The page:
Role of altered energy expenditure in the development and maintenance of obesity
In developed countries there is a relationship between low levels of physical activity and obesity. A longitudinal Finnish study found that those reporting physical exercise three or more times each week had on average lost weight since a preceding survey. By contrast, those who undertook little physical activity gained weight and had twice the risk of gaining 5 kg or more.8 Among children in the USA, the relative risk of obesity is 5.3 times greater for children who watch television for five hours or more each day compared with those children who watch for less than two hours, even after correcting for a wide range of socioeconomic variables.9
In the UK, health surveys indicate a reduction in daily calorie intake across the population.10 Nevertheless, a study combining data on energy intake and physical activity in relation to the secular increase in adult obesity shows a close relationship between proxy measures of physical activity (television viewing and car ownership) and the prevalence of obesity.11
REGULATION OF ENERGY INTAKE
Food intake may be restricted either by a conscious decision to eat less (dietary treatment) or through pharmacologically “imposed” alterations in the central regulation of appetite control. Alternatively, absorption of nutrients can be artificially reduced either by drug inhibition of digestive processes or surgically induced anatomical alterations to bowel anatomy. New thoughts on managing obesity are beginning to build on the better understanding of these principles.
Eating is dependent on a large number of factors that include availability of food, an individual’s mood, and the physical attributes of the food such as appearance, smell, and palatability. The latter is now a complex science as a result of food technology. Food consumption in humans is regulated through a number of complex biological mechanisms designed to ensure that body weight remains relatively constant over long periods.
NEUROREGULATION OF APPETITE AND EATING
The original theories identified two discrete localised areas in the hypothalamus that regulated eating: lesions of the ventromedial hypothalamic nucleus (VMN) in rodents resulted in voracious eating and obesity whereas lesions of the ventrolateral hypothalamic nucleus led to starvation and death. The existence of a circulating factor that influenced satiety was raised by the results of parabiosis (cross circulation) experiments. Parabiosis of normal and obese VMN lesioned rats resulted in inhibition of feeding and weight loss in normal weight animals. In contrast, VMN lesioned rats were unaffected suggesting that their hypothalami lacked the ability to respond to a presumed circulating satiety factor. Identification of leptin and the discovery of its synthesis and secretion by adipocytes suggested this as the circulating satiety factor.12 Administration of leptin to rodents genetically deficient in its synthesis (ob/ob) reverses the hyperphagia, obesity, and neuroendocrine abnormalities. In contrast, no benefit is seen in animals that lacked functional leptin receptors (db/db rodents).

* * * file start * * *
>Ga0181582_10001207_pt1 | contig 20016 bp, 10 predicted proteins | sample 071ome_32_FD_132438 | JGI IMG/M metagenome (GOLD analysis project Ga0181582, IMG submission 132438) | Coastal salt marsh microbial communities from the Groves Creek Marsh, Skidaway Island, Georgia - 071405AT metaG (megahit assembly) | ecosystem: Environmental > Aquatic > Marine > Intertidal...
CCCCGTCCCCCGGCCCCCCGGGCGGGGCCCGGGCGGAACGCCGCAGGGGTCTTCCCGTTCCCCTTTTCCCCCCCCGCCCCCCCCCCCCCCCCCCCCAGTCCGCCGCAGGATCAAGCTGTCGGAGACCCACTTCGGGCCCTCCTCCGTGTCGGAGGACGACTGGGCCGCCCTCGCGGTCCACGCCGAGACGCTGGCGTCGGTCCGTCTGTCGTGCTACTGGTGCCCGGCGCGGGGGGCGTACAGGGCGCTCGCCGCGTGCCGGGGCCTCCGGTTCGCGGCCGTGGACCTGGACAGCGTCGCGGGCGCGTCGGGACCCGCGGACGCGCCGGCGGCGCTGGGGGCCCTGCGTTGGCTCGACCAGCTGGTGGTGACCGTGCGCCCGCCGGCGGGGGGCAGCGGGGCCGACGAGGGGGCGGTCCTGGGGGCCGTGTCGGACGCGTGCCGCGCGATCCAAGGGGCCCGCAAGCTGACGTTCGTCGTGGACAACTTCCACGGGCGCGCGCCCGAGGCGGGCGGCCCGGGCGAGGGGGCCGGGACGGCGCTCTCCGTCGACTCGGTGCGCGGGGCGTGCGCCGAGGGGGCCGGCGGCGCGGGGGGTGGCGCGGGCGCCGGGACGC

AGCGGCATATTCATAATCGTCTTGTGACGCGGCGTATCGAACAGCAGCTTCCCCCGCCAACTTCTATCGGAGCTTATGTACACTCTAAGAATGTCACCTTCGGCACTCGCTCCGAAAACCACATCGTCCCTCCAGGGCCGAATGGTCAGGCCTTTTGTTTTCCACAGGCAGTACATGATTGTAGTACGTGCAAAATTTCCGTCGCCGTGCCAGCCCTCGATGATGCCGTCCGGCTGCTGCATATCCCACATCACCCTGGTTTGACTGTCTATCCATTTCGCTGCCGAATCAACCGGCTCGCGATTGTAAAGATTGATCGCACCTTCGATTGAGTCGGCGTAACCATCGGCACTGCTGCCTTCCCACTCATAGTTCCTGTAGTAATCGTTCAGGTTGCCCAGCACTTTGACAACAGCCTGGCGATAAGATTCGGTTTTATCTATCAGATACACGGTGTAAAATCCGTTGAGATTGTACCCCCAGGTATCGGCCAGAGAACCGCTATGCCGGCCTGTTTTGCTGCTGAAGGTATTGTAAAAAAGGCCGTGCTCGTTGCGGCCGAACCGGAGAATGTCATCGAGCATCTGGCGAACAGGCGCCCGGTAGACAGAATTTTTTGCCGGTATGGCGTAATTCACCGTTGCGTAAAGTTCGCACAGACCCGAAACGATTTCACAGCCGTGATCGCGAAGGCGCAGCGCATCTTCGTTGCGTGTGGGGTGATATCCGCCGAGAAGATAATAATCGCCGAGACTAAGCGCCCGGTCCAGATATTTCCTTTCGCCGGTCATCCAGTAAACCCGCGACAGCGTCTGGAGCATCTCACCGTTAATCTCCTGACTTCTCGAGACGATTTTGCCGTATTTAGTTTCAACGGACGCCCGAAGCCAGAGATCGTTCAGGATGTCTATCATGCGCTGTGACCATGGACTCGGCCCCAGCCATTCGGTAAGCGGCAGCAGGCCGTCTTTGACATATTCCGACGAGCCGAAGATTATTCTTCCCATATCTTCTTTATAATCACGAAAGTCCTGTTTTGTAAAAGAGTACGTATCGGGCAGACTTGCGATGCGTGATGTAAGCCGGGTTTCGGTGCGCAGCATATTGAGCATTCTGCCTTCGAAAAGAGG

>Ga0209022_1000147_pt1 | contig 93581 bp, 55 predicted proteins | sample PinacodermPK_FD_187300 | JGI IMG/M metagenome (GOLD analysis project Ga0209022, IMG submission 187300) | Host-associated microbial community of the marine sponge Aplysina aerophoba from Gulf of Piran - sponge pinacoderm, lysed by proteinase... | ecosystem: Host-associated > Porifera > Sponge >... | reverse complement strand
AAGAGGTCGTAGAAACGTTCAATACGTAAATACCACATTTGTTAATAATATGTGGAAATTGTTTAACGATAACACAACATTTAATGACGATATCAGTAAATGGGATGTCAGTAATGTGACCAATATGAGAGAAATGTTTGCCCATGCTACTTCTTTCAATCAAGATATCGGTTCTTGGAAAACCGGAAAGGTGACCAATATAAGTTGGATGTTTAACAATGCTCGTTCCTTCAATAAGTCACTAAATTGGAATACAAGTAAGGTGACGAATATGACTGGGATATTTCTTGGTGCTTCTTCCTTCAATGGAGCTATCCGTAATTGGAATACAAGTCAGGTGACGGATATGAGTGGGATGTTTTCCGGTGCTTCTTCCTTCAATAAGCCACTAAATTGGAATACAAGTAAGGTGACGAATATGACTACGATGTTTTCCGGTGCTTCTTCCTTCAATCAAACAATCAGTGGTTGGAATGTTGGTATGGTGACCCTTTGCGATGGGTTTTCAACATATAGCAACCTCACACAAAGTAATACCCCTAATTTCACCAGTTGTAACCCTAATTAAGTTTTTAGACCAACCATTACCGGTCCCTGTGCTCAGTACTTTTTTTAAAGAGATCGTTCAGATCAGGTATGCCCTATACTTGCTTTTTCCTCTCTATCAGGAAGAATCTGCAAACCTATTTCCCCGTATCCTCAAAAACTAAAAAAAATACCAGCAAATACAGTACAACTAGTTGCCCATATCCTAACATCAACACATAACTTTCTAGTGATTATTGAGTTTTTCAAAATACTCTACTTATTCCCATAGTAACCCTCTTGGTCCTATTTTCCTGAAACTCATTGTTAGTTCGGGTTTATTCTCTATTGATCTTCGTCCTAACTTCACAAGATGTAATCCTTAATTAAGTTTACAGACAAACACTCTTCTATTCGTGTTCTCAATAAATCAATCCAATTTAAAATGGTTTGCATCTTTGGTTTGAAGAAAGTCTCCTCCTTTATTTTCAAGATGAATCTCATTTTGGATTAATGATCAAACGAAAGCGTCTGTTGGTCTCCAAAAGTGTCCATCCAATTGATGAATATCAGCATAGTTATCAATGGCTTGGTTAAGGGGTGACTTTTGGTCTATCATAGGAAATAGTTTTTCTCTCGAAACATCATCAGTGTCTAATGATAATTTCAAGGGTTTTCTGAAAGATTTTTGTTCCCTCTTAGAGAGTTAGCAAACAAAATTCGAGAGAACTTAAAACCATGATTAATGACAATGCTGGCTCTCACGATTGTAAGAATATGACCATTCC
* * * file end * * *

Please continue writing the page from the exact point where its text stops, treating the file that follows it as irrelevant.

Interaction between circulating factors and neuronal pathways in the hypothalamus
Leptin is synthesised mainly in adipose tissue although low levels of expression have been detected in many tissues, including skeletal muscle, gastric fundus, and placenta. Leptin circulates as free and bound hormone and reaches its targets in the brain via a saturable process. The importance of leptin to energy balance is evident in humans where rare mutations of leptin or leptin receptor genes result in increased appetite, morbid obesity, and associated metabolic and endocrine abnormalities.13 Plasma leptin concentration in obesity increases in proportion to body fat such that plasma levels are higher in obese than in lean weight people.14
Leptin affects several aspects of energy balance. In rodent models of obesity, a reduction in leptin during fasting partly accounts for stimulation of appetite, activation of the hypothalamic-pituitary axis, and suppression of thyroid and reproductive hormones. By contrast, a rise in leptin levels decreases meal size and modulates taste perception. Leptin mediates these actions through its action within hypothalamic nuclei.15 Leptin inhibits the synthesis and release of neuropeptide Y (NPY) and agouti related peptide (ARGP) and increases pro-opiomelanocortin (POMC). POMC is a precursor of alpha melanocyte stimulating hormone (α-MSH) and cocaine and amphetamine regulated transcript (CART) through a direct action on synthesis in the arcuate nucleus. The anorexic action of α-MSH is regulated through melanocortin receptor 3 and 4 (MC3R, MC4R). NPY/AGRP and α-MSH/CART neurones project to the paraventricular hypothalamic nuclei (PVN) and lateral hypothalamic area (LHA). Leptin additionally regulates feeding indirectly by suppressing the release of melanin concentrating hormone (MCH) and orexin in the LHA. The VMH is additionally regulated directly by leptin.
Figure 1 illustrates the postulated actions of leptin and the related peptides on appetite regulation.